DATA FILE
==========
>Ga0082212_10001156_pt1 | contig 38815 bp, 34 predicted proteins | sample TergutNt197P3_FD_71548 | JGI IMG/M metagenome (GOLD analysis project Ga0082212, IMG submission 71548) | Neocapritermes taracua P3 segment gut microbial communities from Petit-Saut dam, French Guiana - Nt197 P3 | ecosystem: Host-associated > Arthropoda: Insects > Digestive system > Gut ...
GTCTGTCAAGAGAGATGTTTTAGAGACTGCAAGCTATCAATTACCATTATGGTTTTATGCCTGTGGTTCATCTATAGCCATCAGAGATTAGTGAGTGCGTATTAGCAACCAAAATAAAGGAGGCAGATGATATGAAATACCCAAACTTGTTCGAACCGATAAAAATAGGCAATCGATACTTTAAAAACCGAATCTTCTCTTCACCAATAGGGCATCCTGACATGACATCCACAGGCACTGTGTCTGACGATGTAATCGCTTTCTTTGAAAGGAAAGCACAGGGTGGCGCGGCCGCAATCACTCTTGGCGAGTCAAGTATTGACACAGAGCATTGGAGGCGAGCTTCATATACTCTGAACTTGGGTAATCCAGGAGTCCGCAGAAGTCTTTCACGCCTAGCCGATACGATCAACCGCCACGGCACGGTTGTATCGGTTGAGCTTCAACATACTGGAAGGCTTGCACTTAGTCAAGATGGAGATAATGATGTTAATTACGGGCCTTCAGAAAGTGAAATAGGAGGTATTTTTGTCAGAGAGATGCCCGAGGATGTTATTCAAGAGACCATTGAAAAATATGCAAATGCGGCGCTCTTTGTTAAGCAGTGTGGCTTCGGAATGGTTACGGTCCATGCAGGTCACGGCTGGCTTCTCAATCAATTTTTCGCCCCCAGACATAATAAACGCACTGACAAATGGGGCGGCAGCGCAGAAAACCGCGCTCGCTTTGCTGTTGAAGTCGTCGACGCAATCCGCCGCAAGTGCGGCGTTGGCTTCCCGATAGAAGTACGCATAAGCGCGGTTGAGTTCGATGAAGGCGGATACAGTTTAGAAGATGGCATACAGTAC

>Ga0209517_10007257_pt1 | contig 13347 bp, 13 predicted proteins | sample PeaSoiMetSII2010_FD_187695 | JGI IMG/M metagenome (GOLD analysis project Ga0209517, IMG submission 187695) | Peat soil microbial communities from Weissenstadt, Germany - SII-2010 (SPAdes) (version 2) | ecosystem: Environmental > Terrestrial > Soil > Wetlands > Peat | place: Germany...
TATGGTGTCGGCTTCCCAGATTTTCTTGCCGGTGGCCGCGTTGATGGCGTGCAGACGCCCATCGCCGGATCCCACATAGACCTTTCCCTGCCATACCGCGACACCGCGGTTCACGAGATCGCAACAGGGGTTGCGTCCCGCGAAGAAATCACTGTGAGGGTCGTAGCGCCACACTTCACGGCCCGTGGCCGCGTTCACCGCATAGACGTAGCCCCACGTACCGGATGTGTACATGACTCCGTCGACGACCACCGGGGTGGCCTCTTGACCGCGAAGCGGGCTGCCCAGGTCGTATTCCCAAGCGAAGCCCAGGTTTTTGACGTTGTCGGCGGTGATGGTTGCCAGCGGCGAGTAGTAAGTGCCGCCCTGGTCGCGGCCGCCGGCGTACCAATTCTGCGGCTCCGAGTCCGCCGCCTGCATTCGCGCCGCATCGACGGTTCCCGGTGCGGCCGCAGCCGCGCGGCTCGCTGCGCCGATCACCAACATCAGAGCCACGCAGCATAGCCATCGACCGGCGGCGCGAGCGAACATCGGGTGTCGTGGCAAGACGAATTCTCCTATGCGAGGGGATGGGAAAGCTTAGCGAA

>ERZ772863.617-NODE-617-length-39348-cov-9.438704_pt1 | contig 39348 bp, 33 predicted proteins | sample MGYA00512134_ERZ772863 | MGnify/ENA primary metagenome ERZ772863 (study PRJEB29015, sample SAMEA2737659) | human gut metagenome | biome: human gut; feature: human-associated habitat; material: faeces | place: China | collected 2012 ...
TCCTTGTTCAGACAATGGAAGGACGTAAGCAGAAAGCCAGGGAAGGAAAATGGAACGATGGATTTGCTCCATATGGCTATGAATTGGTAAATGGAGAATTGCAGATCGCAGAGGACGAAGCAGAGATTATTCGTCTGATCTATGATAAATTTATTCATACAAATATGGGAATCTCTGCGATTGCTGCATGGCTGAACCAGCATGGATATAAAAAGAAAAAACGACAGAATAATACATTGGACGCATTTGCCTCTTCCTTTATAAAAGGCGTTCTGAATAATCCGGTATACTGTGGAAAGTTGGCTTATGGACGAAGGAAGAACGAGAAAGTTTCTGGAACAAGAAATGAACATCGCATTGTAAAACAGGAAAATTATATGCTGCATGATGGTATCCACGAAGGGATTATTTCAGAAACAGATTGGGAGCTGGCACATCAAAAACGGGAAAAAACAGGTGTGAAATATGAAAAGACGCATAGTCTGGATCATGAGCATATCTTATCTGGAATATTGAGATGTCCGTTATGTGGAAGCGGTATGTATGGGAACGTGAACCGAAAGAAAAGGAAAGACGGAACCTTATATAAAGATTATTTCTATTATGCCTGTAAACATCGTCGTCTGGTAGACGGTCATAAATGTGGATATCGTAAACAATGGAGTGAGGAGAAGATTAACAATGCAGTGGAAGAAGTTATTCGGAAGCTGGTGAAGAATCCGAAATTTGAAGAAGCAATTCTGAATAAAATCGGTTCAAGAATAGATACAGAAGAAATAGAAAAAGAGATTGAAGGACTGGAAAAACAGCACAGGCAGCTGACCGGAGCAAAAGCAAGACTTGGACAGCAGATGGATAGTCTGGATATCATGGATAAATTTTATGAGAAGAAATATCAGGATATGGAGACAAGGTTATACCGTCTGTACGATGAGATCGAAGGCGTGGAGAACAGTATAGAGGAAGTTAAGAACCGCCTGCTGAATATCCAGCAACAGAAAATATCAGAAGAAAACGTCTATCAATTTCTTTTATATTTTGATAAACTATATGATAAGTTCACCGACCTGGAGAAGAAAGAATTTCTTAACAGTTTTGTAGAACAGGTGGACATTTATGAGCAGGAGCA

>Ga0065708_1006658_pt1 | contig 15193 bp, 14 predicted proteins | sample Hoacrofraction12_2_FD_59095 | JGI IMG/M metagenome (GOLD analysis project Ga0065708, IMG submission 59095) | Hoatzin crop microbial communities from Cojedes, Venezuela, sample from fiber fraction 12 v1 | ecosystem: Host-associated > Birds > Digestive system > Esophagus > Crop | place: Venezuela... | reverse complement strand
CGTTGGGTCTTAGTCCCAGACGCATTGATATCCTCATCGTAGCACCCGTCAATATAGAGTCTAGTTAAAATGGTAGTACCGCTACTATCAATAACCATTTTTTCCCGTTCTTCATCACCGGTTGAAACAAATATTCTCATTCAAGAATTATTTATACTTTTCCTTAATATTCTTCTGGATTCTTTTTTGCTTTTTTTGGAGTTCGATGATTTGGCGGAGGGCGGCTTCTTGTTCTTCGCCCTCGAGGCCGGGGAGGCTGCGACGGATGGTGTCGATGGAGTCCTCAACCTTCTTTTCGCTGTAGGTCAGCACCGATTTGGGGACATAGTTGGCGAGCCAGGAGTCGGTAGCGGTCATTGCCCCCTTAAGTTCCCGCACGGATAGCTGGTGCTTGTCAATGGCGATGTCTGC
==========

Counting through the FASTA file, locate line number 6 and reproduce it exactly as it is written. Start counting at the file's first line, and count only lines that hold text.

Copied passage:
TCCTTGTTCAGACAATGGAAGGACGTAAGCAGAAAGCCAGGGAAGGAAAATGGAACGATGGATTTGCTCCATATGGCTATGAATTGGTAAATGGAGAATTGCAGATCGCAGAGGACGAAGCAGAGATTATTCGTCTGATCTATGATAAATTTATTCATACAAATATGGGAATCTCTGCGATTGCTGCATGGCTGAACCAGCATGGATATAAAAAGAAAAAACGACAGAATAATACATTGGACGCATTTGCCTCTTCCTTTATAAAAGGCGTTCTGAATAATCCGGTATACTGTGGAAAGTTGGCTTATGGACGAAGGAAGAACGAGAAAGTTTCTGGAACAAGAAATGAACATCGCATTGTAAAACAGGAAAATTATATGCTGCATGATGGTATCCACGAAGGGATTATTTCAGAAACAGATTGGGAGCTGGCACATCAAAAACGGGAAAAAACAGGTGTGAAATATGAAAAGACGCATAGTCTGGATCATGAGCATATCTTATCTGGAATATTGAGATGTCCGTTATGTGGAAGCGGTATGTATGGGAACGTGAACCGAAAGAAAAGGAAAGACGGAACCTTATATAAAGATTATTTCTATTATGCCTGTAAACATCGTCGTCTGGTAGACGGTCATAAATGTGGATATCGTAAACAATGGAGTGAGGAGAAGATTAACAATGCAGTGGAAGAAGTTATTCGGAAGCTGGTGAAGAATCCGAAATTTGAAGAAGCAATTCTGAATAAAATCGGTTCAAGAATAGATACAGAAGAAATAGAAAAAGAGATTGAAGGACTGGAAAAACAGCACAGGCAGCTGACCGGAGCAAAAGCAAGACTTGGACAGCAGATGGATAGTCTGGATATCATGGATAAATTTTATGAGAAGAAATATCAGGATATGGAGACAAGGTTATACCGTCTGTACGATGAGATCGAAGGCGTGGAGAACAGTATAGAGGAAGTTAAGAACCGCCTGCTGAATATCCAGCAACAGAAAATATCAGAAGAAAACGTCTATCAATTTCTTTTATATTTTGATAAACTATATGATAAGTTCACCGACCTGGAGAAGAAAGAATTTCTTAACAGTTTTGTAGAACAGGTGGACATTTATGAGCAGGAGCA